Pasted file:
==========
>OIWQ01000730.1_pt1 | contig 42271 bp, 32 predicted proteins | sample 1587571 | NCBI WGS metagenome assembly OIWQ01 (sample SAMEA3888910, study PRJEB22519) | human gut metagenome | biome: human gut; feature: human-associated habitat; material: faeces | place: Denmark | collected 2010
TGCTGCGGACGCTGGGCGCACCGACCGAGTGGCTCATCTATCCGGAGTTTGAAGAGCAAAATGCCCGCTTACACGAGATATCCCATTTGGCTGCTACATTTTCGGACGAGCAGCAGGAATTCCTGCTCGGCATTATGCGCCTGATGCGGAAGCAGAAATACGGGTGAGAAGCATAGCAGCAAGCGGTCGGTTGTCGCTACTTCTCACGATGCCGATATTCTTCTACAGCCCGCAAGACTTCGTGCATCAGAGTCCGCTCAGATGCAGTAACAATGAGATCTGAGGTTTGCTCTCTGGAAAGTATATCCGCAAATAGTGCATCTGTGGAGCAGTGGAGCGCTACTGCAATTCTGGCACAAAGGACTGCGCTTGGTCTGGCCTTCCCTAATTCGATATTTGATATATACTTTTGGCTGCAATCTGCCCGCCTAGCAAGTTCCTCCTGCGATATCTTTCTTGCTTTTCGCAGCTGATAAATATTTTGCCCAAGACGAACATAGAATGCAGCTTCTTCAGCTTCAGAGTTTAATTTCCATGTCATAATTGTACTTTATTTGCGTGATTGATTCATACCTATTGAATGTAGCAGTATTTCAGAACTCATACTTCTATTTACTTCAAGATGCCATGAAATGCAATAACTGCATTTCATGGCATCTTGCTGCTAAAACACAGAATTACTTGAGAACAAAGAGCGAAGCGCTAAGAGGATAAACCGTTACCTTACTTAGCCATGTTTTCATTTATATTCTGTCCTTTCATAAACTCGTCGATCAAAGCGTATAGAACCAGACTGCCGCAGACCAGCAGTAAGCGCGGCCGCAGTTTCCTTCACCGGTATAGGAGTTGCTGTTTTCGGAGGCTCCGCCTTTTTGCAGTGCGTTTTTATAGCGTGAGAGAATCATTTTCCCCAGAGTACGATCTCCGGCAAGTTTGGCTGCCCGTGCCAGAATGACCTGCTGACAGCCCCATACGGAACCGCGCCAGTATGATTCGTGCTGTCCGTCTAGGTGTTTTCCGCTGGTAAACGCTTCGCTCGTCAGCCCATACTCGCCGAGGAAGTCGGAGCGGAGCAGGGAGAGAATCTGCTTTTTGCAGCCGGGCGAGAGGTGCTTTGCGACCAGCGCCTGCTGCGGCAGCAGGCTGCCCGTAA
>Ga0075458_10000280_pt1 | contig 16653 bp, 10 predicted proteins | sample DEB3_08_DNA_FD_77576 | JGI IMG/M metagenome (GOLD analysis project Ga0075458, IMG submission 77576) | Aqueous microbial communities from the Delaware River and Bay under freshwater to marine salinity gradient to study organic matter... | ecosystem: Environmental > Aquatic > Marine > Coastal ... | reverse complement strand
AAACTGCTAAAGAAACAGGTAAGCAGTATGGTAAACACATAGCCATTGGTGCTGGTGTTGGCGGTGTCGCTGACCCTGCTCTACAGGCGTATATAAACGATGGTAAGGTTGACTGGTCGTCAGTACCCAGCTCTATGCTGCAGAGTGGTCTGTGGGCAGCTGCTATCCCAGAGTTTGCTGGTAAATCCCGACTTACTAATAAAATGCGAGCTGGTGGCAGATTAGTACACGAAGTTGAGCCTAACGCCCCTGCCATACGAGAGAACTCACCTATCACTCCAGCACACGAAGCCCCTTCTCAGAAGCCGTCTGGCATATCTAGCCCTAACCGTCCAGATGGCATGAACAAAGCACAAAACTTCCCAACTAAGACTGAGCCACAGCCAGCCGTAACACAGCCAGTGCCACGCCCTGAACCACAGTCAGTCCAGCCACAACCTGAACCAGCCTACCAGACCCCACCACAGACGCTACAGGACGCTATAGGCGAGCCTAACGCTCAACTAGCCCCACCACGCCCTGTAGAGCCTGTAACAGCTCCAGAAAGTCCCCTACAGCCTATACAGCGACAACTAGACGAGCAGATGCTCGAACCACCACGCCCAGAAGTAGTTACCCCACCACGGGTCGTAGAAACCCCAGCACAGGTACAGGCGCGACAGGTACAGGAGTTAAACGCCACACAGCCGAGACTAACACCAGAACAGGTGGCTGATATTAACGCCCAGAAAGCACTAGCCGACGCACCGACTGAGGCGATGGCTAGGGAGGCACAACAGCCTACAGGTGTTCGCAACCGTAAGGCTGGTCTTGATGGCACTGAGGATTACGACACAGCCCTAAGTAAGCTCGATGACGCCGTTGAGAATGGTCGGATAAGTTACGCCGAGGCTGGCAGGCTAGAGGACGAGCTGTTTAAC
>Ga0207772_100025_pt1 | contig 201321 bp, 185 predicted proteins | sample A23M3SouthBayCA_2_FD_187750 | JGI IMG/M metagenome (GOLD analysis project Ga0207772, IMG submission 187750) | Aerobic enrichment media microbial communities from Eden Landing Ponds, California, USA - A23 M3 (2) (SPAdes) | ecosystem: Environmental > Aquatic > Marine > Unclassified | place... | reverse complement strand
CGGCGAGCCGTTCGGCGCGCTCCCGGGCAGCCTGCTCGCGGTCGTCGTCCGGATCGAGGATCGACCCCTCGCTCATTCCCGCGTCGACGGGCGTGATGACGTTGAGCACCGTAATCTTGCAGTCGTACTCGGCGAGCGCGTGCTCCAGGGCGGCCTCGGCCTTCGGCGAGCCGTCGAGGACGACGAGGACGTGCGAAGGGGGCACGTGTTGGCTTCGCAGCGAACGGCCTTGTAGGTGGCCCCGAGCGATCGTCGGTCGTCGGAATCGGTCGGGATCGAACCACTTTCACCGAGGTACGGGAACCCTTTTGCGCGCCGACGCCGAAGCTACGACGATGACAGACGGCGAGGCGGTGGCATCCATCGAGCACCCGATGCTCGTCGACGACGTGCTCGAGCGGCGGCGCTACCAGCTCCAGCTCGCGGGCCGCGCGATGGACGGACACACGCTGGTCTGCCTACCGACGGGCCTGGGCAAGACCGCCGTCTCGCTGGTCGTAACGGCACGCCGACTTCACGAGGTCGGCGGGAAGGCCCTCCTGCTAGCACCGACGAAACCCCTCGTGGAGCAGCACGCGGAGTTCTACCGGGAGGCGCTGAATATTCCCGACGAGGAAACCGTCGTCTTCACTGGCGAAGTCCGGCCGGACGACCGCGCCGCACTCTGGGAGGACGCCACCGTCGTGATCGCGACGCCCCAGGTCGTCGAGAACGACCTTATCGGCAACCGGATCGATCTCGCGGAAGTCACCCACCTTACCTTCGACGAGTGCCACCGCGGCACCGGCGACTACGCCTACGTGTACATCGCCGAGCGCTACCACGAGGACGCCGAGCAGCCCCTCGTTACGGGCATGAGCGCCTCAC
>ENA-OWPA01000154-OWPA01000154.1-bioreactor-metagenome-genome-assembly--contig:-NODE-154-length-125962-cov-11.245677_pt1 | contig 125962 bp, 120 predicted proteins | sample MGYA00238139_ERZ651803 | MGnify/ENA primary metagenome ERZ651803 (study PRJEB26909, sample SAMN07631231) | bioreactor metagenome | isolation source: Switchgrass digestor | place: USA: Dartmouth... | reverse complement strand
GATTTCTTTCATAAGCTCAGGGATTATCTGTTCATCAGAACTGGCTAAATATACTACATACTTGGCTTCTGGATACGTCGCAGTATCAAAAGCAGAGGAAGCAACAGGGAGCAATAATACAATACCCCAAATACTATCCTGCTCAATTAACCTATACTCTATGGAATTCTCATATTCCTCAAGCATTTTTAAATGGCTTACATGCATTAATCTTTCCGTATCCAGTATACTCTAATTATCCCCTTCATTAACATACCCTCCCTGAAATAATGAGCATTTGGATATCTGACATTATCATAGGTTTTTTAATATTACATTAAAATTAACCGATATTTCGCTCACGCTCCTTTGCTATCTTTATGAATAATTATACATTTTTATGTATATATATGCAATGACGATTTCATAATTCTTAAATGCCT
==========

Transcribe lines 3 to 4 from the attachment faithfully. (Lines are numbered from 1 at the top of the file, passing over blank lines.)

>Ga0075458_10000280_pt1 | contig 16653 bp, 10 predicted proteins | sample DEB3_08_DNA_FD_77576 | JGI IMG/M metagenome (GOLD analysis project Ga0075458, IMG submission 77576) | Aqueous microbial communities from the Delaware River and Bay under freshwater to marine salinity gradient to study organic matter... | ecosystem: Environmental > Aquatic > Marine > Coastal ... | reverse complement strand
AAACTGCTAAAGAAACAGGTAAGCAGTATGGTAAACACATAGCCATTGGTGCTGGTGTTGGCGGTGTCGCTGACCCTGCTCTACAGGCGTATATAAACGATGGTAAGGTTGACTGGTCGTCAGTACCCAGCTCTATGCTGCAGAGTGGTCTGTGGGCAGCTGCTATCCCAGAGTTTGCTGGTAAATCCCGACTTACTAATAAAATGCGAGCTGGTGGCAGATTAGTACACGAAGTTGAGCCTAACGCCCCTGCCATACGAGAGAACTCACCTATCACTCCAGCACACGAAGCCCCTTCTCAGAAGCCGTCTGGCATATCTAGCCCTAACCGTCCAGATGGCATGAACAAAGCACAAAACTTCCCAACTAAGACTGAGCCACAGCCAGCCGTAACACAGCCAGTGCCACGCCCTGAACCACAGTCAGTCCAGCCACAACCTGAACCAGCCTACCAGACCCCACCACAGACGCTACAGGACGCTATAGGCGAGCCTAACGCTCAACTAGCCCCACCACGCCCTGTAGAGCCTGTAACAGCTCCAGAAAGTCCCCTACAGCCTATACAGCGACAACTAGACGAGCAGATGCTCGAACCACCACGCCCAGAAGTAGTTACCCCACCACGGGTCGTAGAAACCCCAGCACAGGTACAGGCGCGACAGGTACAGGAGTTAAACGCCACACAGCCGAGACTAACACCAGAACAGGTGGCTGATATTAACGCCCAGAAAGCACTAGCCGACGCACCGACTGAGGCGATGGCTAGGGAGGCACAACAGCCTACAGGTGTTCGCAACCGTAAGGCTGGTCTTGATGGCACTGAGGATTACGACACAGCCCTAAGTAAGCTCGATGACGCCGTTGAGAATGGTCGGATAAGTTACGCCGAGGCTGGCAGGCTAGAGGACGAGCTGTTTAAC